Yesterday I wrote about my view of GDP growth debate when the premise of growth is predicated on our exports (here).
So in both years we have BDI scissoring away from the S&P500 – right before the main wave hits the shores on Wall Street. The real economy took hold with a delay back in 2008 due to the short-covering rallies triggered by regulatory moves. Ditto this year. And trade flows fundamentals are not alone in showing no support for a sustained rally in the stock markets. Here are some other signs:
Short run dynamics in the stock markets are now firmly showing increasing volatility: VIX has declined from July 2008 through August before taking off up the cliff in September 2008. So far, the same dynamics are present in terms of decline and increasing volatility of VIX itself.
The US consumer sentiment index fell unexpectedly in early August to 63.2 from 66.0 in July - the lowest reading since March, according to the Reuters/University of Michigan index. Now, as the chart illustrates, UofM survey index also peaked in August 2008 before heading rapidly South.
Although the seasonally adjusted output of the US factories, mines and utilities increased 0.5% last month (for the first time since December 2007), reversing course after a 0.4% decline in June, annual output is still down 13.1% in the past year. But the current bounce is fictitious, as capacity utilization increase from 68.1% to 68.5% was minor and on top of the record low of June – so no restart of an investment cycle any time soon. Worse than that – all gains in industrial output in July were due to teh US car makers deciding to re-supply stocks. Motor vehicle production jumped 20.1% on a back of a planned increase following earlier severe production cutbacks as General Motors and Chrysler went through bankruptcy. So ex autos, industrial output for July was off 0.1% while manufacturing output rose just 0.2%. Output of high-tech industries rose 0.4% in July (still down 20% in the past year).
Finally, unemployment – I wrote about this ‘surprise dip’ in last month’s unemployment figures before (all based on an actual fall in the labour force participation rates, not on a slowdown of jobs destruction. But while ordinary unemployment rate is scarry, the duration of an average unemployment spell (the second chart below) is frightening. Since the Department of Labor started collecting data in the late 1940’s, there hasn’t been unemployment spell that lasted this long: July 2009 at 25.1 weeks. The previous highest peak in the average duration of unemployment: July 1983 = 21.2 weeks.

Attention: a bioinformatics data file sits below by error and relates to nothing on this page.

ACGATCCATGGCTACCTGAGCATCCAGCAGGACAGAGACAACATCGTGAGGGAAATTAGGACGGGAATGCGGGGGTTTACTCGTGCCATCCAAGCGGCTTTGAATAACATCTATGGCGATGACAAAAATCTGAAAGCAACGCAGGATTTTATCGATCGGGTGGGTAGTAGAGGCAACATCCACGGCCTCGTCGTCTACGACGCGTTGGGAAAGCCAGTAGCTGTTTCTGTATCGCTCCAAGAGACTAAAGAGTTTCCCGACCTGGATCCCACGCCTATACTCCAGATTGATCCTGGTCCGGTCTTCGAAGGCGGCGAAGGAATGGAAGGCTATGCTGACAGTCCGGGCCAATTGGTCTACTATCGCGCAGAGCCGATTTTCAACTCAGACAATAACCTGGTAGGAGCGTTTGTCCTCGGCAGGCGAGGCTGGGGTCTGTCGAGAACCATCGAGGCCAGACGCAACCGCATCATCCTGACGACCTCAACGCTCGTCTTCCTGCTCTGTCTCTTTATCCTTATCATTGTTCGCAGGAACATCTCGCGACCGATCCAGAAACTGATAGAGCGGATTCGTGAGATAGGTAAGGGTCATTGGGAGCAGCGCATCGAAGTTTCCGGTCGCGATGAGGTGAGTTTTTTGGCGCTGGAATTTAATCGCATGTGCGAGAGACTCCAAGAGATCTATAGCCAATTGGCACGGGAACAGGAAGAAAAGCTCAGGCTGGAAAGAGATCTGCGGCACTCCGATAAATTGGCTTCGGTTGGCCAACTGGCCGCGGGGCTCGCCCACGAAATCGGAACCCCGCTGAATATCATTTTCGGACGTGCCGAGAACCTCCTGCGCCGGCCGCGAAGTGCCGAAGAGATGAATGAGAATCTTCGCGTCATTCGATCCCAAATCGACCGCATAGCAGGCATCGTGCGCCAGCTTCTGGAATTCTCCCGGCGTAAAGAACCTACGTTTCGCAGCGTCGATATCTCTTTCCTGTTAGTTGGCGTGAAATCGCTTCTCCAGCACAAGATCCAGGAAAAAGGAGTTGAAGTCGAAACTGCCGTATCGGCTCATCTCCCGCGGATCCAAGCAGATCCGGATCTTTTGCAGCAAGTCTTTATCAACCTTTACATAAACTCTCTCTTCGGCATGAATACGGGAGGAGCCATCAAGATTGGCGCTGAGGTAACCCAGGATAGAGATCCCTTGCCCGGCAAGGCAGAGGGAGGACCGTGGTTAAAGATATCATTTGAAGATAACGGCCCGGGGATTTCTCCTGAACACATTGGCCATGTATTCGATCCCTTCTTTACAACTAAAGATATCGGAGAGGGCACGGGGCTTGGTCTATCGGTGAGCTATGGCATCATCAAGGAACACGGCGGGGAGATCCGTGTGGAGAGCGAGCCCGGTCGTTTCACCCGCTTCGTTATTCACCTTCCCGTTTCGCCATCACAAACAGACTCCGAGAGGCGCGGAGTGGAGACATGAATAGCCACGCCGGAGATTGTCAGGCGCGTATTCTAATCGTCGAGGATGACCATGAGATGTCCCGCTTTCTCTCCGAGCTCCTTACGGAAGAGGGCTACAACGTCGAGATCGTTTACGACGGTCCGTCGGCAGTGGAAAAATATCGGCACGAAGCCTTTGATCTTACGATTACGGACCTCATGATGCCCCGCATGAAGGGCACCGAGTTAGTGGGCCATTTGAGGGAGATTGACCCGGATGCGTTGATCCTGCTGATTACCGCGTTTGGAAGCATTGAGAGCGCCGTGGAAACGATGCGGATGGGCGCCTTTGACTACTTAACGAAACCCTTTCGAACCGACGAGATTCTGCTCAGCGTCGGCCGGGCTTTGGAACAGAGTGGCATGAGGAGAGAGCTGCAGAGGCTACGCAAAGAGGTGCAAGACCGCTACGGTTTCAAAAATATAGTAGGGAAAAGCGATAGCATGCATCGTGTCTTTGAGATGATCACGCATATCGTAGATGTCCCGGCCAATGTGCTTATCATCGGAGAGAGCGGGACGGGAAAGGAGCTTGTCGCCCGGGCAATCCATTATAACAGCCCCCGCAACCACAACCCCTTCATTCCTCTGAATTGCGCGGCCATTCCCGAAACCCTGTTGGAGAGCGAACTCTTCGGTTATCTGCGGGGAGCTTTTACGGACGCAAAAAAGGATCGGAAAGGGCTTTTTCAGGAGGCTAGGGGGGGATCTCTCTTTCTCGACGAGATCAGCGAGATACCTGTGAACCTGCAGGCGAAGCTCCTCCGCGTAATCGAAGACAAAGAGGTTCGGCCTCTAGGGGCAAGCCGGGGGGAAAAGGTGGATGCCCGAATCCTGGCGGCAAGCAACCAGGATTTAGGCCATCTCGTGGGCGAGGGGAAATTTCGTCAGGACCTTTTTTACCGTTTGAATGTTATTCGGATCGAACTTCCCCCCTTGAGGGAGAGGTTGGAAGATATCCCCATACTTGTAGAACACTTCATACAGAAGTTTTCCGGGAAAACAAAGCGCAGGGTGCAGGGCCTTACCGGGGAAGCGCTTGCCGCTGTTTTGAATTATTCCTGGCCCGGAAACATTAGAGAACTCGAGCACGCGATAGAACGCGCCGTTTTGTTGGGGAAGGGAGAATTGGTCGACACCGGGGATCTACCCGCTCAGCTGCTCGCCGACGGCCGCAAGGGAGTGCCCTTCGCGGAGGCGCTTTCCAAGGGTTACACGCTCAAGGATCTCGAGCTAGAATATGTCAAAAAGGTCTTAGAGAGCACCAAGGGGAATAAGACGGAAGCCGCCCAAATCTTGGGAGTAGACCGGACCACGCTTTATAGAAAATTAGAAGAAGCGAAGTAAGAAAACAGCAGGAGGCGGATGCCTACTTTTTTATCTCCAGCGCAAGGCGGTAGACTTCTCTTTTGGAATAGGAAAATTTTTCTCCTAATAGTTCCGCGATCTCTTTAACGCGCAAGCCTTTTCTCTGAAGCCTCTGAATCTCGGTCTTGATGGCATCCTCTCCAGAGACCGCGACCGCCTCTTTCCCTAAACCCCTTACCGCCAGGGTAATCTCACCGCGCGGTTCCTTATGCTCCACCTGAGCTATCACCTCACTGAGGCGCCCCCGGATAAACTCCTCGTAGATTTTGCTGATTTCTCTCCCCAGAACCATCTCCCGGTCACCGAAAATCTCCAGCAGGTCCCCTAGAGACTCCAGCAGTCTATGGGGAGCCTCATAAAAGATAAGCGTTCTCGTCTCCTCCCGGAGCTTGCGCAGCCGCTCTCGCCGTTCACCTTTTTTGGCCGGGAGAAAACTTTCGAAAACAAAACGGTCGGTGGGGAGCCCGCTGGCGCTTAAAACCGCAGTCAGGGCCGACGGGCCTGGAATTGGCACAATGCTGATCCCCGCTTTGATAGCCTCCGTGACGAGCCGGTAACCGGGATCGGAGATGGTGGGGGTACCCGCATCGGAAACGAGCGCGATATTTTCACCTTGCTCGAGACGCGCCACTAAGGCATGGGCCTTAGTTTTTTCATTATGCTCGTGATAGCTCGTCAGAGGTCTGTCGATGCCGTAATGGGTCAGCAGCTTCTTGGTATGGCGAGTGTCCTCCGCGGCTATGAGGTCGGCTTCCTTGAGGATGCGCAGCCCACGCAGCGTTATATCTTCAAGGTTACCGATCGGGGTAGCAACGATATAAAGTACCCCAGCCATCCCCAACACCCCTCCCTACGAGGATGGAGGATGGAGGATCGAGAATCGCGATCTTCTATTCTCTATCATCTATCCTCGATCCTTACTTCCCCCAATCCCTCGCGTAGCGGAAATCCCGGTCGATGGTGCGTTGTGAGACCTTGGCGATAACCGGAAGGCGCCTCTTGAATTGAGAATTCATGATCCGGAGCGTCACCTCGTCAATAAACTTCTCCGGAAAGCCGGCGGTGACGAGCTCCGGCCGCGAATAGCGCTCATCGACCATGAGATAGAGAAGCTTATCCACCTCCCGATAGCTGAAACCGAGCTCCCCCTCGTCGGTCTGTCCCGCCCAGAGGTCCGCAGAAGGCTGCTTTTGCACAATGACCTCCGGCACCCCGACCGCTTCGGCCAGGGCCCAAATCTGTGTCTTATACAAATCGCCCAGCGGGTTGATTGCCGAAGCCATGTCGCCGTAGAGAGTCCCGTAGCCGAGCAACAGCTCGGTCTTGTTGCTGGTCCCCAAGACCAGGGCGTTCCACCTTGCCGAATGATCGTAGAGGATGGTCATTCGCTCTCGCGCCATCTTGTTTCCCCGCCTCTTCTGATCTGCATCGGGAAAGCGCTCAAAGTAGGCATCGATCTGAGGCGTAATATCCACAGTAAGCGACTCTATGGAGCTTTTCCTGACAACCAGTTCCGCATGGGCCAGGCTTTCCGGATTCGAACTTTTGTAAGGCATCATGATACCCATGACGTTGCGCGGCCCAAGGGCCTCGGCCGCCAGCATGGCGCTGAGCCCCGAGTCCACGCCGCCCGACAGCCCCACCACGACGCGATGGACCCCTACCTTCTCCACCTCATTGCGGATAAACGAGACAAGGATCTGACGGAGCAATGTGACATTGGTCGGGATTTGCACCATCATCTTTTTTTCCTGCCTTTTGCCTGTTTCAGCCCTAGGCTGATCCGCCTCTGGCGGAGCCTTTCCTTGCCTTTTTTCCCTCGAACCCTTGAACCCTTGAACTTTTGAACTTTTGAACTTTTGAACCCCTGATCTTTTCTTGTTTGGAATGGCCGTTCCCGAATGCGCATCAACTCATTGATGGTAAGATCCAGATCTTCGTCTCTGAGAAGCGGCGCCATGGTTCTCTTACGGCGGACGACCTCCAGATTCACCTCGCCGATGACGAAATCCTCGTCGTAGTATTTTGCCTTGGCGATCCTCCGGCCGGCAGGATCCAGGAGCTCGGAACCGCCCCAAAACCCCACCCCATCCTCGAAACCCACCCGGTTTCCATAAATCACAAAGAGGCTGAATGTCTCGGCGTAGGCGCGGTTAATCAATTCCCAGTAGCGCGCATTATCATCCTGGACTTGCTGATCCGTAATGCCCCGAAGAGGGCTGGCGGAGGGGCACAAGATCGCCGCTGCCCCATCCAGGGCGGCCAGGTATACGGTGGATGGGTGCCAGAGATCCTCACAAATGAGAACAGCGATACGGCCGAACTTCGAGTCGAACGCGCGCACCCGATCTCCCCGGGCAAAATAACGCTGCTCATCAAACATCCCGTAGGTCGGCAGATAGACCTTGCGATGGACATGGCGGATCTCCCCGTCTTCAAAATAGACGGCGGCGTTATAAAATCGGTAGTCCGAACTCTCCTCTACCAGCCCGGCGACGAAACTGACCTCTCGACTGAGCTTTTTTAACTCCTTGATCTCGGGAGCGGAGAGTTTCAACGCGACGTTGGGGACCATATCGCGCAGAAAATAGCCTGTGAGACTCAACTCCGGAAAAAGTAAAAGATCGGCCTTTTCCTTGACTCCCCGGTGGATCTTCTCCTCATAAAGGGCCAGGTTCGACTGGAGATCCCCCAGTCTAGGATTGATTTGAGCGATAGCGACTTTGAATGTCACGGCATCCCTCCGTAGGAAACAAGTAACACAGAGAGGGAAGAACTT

So nothing, short of something strange brewing in Wall Street’s Caffeteria, underpins the last rally. And this means a nasty September/October market is a distinct possibility.
And what does this mean for Ireland? Ok, there is an interesting analysis to be had on the spillover from the potential correction in the US to that in here. In particular, we should look at the fundamentals behind the financial sector risk exposures to any additional shocks. Remember - in 2008 the meltdown of financials was much deeper in Ireland than it was in the rest of the Euroze. And of course in the rest of the Eurozone it was much deeper than in the US.
Why? Risk exposures differentials due to leverage. Americans had a subprime crisis. True. Eurozone had an over-borrowing crisis. Prior to the onset of the financial crisis, US financial sector leveraging was around 40% of GDP, Eurozone stood at 70% of GDP, in Ireland - at well over 350% of GDP. Hmmm... smelling the rat yet?
Well, take a look at the two charts below (courtesy of R&S - Mediobanca):The first chart shows leverage as % of GDP in the financial sector, the second one - risk exposures measured as total securities relative to net tangible equity. Now, for Ireland, the comparable figures are: leverage at 425% (Q1 2009), risk exposure is simply indetrminable as our banks have been engaged in a wholesale re-shifting of liabilities and rewriting of assets, but it is hard to imagine our risk ratios to be less than 15% (given some of our banks are facing 30-39% stress on their loan books).
So if the US were to catch a cold in October, while Europe is to get another bout of flu, Ireland might come down with something so nasty, we wish we had an H1N1 'swine' flu hitting our financial markets...
What's that stock market equivalent of Tamiflu, then?